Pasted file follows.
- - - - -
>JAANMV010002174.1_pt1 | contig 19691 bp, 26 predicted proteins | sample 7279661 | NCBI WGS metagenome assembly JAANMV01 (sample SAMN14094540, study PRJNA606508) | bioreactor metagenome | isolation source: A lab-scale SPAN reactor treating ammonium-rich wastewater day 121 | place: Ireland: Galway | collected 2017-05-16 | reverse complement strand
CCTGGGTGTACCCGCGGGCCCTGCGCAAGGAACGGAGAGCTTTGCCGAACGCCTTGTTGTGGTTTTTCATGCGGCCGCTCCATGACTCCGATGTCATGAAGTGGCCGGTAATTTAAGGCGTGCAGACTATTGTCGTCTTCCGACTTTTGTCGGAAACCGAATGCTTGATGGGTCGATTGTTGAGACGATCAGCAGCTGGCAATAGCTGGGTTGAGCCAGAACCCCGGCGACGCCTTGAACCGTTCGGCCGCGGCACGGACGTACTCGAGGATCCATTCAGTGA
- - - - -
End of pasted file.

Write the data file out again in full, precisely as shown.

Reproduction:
>JAANMV010002174.1_pt1 | contig 19691 bp, 26 predicted proteins | sample 7279661 | NCBI WGS metagenome assembly JAANMV01 (sample SAMN14094540, study PRJNA606508) | bioreactor metagenome | isolation source: A lab-scale SPAN reactor treating ammonium-rich wastewater day 121 | place: Ireland: Galway | collected 2017-05-16 | reverse complement strand
CCTGGGTGTACCCGCGGGCCCTGCGCAAGGAACGGAGAGCTTTGCCGAACGCCTTGTTGTGGTTTTTCATGCGGCCGCTCCATGACTCCGATGTCATGAAGTGGCCGGTAATTTAAGGCGTGCAGACTATTGTCGTCTTCCGACTTTTGTCGGAAACCGAATGCTTGATGGGTCGATTGTTGAGACGATCAGCAGCTGGCAATAGCTGGGTTGAGCCAGAACCCCGGCGACGCCTTGAACCGTTCGGCCGCGGCACGGACGTACTCGAGGATCCATTCAGTGA